Karachi has recently witnessed heavy rainfall resulting in flooded roads, power outages, and floating vehicles and many people losing their lives. Apart from social and psychological impacts, the economic losses from rainwater mismanagement are huge. The NDMA’s “National Monsoon Contingency Plan 2020,” notes that Pakistan is already facing an imminent food security threat owing to the recent locust attacks, and monsoon rains can aggravate the situation. Heavy floods in Dadu, Jhal Magsi, etc also reflect lack of appropriate knowledge systems to effectively cope with rainfall. A ‘knowledge system’ means a set of institutional practices that evaluate, utilise and disseminate knowledge for decision-making. It is pivotal to understand urban stormwater management as requiring well-informed policy arrangements.
Karachi is vulnerable to intense short duration cloudbursts. Its potential to act as an engine of economic growth is being undermined by inadequate flood management policy arrangements. Against this backdrop, the provincial minister for local government argued that the Sindh government is following a “comprehensive strategy” to deal with rainwater drainage. However, images of floating vehicles on Karachi’s flooded roads compel people to take his statement with a grain of salt.
In the future, the cyclical nature of climate change may increase the intensity and frequency of rain in Karachi. The city needs to transform its stormwater drainage and interdependent systems by evolving local knowledge systems to guide the city’s infrastructure decisions and urban rainwater management policy. For this, policy and systems adopted by the world’s leading cities need to be analysed. In “Developing Knowledge Systems for Urban Resilience to Cloudburst Rain Events,” Rosenzweig, et al. discuss the evolution of knowledge systems to address transformation of rainwater drainage and its interdependent systems with Phoenix, Copenhagen and New York City as case studies.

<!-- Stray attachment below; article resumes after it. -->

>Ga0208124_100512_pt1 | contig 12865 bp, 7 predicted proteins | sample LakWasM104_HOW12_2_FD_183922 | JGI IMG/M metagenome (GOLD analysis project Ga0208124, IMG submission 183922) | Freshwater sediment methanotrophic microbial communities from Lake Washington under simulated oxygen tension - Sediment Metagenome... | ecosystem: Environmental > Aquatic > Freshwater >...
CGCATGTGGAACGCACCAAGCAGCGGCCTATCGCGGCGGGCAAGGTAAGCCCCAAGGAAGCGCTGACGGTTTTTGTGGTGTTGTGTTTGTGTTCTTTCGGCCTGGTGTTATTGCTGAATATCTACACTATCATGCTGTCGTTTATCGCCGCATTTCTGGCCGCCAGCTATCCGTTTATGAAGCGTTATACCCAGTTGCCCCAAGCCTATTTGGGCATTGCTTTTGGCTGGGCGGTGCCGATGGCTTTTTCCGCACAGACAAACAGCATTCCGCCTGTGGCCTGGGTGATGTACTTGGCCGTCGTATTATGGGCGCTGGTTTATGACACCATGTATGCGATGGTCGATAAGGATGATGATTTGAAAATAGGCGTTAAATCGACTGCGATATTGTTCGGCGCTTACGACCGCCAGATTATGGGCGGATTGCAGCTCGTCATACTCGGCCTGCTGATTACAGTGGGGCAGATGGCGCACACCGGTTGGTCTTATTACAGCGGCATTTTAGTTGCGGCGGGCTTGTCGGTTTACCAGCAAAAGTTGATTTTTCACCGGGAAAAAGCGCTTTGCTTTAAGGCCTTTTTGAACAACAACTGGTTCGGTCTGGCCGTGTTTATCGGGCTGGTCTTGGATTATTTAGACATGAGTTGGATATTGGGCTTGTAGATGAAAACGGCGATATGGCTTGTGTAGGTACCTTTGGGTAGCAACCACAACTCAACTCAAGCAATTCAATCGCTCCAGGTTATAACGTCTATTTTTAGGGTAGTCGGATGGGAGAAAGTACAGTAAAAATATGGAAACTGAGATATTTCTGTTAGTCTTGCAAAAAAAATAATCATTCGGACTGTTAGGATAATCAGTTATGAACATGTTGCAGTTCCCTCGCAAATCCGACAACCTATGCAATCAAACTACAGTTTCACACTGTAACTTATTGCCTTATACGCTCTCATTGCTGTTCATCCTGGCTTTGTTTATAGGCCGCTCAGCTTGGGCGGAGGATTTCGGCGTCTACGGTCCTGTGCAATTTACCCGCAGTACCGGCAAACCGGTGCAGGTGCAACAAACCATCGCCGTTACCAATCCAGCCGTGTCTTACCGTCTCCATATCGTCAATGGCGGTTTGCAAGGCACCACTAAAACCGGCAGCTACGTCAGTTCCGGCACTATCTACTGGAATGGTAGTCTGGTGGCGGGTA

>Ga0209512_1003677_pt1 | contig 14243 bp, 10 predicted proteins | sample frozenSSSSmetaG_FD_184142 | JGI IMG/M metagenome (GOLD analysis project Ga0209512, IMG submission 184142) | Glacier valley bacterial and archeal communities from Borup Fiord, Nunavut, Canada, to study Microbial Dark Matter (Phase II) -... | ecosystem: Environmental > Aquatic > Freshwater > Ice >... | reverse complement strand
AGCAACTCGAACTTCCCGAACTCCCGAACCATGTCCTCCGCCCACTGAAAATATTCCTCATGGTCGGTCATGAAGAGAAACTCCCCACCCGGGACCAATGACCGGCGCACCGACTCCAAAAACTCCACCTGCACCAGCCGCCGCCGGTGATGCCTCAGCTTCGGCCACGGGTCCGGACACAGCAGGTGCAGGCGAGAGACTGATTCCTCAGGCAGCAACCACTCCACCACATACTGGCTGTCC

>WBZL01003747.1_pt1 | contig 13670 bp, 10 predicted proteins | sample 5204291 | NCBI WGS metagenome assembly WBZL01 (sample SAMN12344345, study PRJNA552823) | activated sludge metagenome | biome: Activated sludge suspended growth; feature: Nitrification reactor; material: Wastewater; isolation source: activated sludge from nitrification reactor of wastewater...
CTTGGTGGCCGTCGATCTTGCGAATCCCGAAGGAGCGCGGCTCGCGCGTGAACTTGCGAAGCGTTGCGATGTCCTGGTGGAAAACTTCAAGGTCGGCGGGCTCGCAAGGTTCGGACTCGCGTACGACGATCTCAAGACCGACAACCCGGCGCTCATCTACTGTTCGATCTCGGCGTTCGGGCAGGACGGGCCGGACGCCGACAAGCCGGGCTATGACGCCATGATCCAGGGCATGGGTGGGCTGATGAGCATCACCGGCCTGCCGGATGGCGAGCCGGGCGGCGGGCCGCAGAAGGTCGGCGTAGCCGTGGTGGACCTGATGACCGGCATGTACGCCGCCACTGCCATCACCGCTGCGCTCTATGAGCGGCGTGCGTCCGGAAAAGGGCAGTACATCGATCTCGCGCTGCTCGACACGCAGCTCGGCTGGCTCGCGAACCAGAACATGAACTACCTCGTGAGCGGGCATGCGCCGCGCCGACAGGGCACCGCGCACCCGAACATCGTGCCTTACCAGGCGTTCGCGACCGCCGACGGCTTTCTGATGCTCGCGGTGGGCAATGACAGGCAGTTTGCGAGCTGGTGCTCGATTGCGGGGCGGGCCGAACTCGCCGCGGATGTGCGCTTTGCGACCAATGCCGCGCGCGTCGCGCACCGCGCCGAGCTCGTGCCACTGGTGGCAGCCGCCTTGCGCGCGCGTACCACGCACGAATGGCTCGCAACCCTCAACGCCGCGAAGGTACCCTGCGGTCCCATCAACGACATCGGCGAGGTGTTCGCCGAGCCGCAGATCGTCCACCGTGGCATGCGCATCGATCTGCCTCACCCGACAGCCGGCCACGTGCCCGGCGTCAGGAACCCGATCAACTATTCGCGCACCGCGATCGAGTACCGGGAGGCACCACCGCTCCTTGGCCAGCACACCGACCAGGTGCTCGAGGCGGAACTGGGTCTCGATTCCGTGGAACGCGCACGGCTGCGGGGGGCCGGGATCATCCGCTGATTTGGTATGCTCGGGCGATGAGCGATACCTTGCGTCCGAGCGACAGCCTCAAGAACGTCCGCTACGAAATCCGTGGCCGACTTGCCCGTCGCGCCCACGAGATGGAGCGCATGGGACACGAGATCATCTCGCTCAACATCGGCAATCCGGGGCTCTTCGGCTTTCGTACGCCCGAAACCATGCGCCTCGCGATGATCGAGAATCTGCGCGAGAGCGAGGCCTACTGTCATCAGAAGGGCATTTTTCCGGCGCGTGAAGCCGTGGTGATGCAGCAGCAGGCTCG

Practitioners in the provincial, local and federal governments and citizens can play a significant role in the evolution of local knowledge systems in Karachi. The study suggests that knowledge systems can vary as per the local urban dynamics of a city. However, there are three rudimentary categories of local knowledge that can support rainwater resilience in a big city: the knowledge of future climatic conditions and weather; of vulnerability of economic, urban, spatial, social and ecological infrastructure; and of best rainwater management strategies. The first two are dependent on Karachi’s local data and knowledge from rainwater-impacted communities. As for the third category, knowledge systems developed by Phoenix, Copenhagen and New York can be helpful in devising a robust rainwater management strategy for Karachi.
Acknowledging that it may be financially untenable to upgrade subterranean sewer systems, Rosenzweig, et al underline the importance of Green Infrastructure (GI) capable of infiltrating and reusing stormwater. In Karachi, an integrated approach using GI and gray infrastructure requires using modern technologies during intense short cloudbursts. Historically, Phoenix has developed new knowledge systems in line with their local rainwater challenges. These are: ‘Socioeconomic strategy’ deals with issues like insurance, warning, emergency response, etc; ‘GI and ecosystem conservation strategy’ focuses on development of rainwater infrastructure like water parks, rain gardens, etc; ‘Gray infrastructure strategy’ is about development of cloudburst plazas, tunnels, sewers, etc.
The development of a knowledge system for Karachi must rely on the first two categories of local knowledge. Any top-down dictatorial approach must be discouraged. Urban dialogue and local knowledge can address the core issues of rainwater mismanagement. The evolution of knowledge systems is a systematic phenomenon requiring short- and long-term planning by incorporating stakeholders’ feedback. Merely cleaning blocked drainage won’t develop knowledge systems. Karachi is a megacity and needs strategic rainwater management planning based on collective wisdom.
Published in The Express Tribune, August 19th, 2020.